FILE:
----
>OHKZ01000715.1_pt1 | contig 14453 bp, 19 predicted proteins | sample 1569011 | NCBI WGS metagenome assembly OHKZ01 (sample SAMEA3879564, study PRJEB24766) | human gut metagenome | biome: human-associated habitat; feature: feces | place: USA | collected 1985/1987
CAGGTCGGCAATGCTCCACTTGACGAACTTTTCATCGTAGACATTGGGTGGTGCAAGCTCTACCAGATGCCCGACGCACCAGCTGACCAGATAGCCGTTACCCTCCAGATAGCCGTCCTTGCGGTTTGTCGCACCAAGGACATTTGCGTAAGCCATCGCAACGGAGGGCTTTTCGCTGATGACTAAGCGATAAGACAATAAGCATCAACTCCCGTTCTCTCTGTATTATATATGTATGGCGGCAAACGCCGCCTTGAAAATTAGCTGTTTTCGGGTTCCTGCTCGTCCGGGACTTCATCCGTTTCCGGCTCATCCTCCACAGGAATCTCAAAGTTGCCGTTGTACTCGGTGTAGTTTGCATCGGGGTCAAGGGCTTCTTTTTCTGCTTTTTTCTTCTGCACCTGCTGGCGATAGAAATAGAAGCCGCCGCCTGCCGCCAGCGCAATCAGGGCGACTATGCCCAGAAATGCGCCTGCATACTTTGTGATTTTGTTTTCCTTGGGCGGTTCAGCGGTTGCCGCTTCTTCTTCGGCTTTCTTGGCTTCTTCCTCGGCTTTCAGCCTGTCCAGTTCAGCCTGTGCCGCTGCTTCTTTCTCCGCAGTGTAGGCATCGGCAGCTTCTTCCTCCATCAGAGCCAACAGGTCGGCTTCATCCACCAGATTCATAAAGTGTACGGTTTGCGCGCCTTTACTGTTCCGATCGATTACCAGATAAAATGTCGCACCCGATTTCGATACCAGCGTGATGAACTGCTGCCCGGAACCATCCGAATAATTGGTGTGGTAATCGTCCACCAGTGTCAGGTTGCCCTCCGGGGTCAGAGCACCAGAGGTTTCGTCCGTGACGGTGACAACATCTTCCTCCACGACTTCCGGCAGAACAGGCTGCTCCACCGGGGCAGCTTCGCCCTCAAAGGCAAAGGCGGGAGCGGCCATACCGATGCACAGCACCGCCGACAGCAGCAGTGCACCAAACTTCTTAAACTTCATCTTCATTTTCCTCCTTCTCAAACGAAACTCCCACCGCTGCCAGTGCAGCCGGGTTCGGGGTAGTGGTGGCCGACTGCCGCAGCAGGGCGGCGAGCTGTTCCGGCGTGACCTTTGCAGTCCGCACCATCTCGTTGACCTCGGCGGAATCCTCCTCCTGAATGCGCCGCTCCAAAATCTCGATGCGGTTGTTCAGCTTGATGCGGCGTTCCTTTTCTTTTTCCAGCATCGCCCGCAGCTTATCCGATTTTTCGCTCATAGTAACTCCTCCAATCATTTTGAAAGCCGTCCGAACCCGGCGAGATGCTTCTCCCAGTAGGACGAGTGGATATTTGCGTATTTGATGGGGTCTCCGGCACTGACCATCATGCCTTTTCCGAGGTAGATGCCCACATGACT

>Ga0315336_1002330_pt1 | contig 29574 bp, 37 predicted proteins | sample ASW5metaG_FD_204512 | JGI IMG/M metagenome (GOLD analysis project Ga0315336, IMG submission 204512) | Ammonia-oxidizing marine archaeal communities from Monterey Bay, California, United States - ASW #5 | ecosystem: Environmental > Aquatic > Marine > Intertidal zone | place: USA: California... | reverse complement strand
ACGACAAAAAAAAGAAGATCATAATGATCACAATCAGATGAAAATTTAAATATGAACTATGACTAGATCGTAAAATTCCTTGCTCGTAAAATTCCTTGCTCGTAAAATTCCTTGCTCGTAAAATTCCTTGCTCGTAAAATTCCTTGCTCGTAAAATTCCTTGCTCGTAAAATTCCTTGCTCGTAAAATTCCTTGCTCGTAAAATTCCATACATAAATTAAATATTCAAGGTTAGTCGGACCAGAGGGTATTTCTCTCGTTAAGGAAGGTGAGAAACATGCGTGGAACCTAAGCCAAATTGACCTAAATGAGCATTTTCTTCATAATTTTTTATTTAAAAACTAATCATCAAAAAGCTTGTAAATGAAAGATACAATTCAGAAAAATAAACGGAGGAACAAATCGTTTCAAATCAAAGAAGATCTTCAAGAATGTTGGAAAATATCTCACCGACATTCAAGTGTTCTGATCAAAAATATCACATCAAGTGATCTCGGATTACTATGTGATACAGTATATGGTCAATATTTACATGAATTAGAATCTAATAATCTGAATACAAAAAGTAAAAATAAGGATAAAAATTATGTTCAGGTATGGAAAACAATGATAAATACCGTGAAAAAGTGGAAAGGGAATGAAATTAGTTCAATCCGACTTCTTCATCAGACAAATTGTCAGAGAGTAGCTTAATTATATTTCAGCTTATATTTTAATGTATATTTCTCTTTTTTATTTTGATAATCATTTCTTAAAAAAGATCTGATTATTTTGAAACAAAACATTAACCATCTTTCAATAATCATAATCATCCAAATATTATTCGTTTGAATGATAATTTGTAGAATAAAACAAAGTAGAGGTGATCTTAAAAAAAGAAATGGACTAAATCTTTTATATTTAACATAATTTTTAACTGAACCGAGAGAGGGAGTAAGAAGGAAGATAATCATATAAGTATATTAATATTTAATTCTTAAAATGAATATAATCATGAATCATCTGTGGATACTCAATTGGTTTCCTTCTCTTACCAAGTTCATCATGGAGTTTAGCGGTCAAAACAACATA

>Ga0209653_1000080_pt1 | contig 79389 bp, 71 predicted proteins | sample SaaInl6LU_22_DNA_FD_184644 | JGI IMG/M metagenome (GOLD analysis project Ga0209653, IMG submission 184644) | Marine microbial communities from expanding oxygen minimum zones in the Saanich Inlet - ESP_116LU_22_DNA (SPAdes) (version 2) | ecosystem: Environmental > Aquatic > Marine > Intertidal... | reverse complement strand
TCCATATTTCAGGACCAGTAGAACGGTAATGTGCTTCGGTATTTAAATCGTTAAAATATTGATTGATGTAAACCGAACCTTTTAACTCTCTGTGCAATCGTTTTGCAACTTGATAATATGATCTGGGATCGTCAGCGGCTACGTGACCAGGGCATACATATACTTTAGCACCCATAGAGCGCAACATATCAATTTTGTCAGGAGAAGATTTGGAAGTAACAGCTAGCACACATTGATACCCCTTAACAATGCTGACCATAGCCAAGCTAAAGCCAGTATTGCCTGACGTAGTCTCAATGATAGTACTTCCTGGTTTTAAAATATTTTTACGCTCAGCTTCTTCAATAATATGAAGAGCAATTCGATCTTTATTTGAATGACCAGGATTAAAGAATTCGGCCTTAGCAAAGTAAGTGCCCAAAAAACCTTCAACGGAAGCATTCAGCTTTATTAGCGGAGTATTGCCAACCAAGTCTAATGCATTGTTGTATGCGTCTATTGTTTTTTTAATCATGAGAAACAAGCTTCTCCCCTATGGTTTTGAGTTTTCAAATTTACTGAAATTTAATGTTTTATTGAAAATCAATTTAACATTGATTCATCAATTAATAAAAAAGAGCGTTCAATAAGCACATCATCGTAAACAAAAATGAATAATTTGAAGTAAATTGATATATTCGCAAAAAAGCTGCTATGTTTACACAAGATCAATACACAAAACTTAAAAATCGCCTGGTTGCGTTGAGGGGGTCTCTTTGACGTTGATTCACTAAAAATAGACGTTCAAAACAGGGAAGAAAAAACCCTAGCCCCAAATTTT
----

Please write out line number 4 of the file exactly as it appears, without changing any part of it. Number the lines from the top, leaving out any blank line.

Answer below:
ACGACAAAAAAAAGAAGATCATAATGATCACAATCAGATGAAAATTTAAATATGAACTATGACTAGATCGTAAAATTCCTTGCTCGTAAAATTCCTTGCTCGTAAAATTCCTTGCTCGTAAAATTCCTTGCTCGTAAAATTCCTTGCTCGTAAAATTCCTTGCTCGTAAAATTCCTTGCTCGTAAAATTCCTTGCTCGTAAAATTCCATACATAAATTAAATATTCAAGGTTAGTCGGACCAGAGGGTATTTCTCTCGTTAAGGAAGGTGAGAAACATGCGTGGAACCTAAGCCAAATTGACCTAAATGAGCATTTTCTTCATAATTTTTTATTTAAAAACTAATCATCAAAAAGCTTGTAAATGAAAGATACAATTCAGAAAAATAAACGGAGGAACAAATCGTTTCAAATCAAAGAAGATCTTCAAGAATGTTGGAAAATATCTCACCGACATTCAAGTGTTCTGATCAAAAATATCACATCAAGTGATCTCGGATTACTATGTGATACAGTATATGGTCAATATTTACATGAATTAGAATCTAATAATCTGAATACAAAAAGTAAAAATAAGGATAAAAATTATGTTCAGGTATGGAAAACAATGATAAATACCGTGAAAAAGTGGAAAGGGAATGAAATTAGTTCAATCCGACTTCTTCATCAGACAAATTGTCAGAGAGTAGCTTAATTATATTTCAGCTTATATTTTAATGTATATTTCTCTTTTTTATTTTGATAATCATTTCTTAAAAAAGATCTGATTATTTTGAAACAAAACATTAACCATCTTTCAATAATCATAATCATCCAAATATTATTCGTTTGAATGATAATTTGTAGAATAAAACAAAGTAGAGGTGATCTTAAAAAAAGAAATGGACTAAATCTTTTATATTTAACATAATTTTTAACTGAACCGAGAGAGGGAGTAAGAAGGAAGATAATCATATAAGTATATTAATATTTAATTCTTAAAATGAATATAATCATGAATCATCTGTGGATACTCAATTGGTTTCCTTCTCTTACCAAGTTCATCATGGAGTTTAGCGGTCAAAACAACATA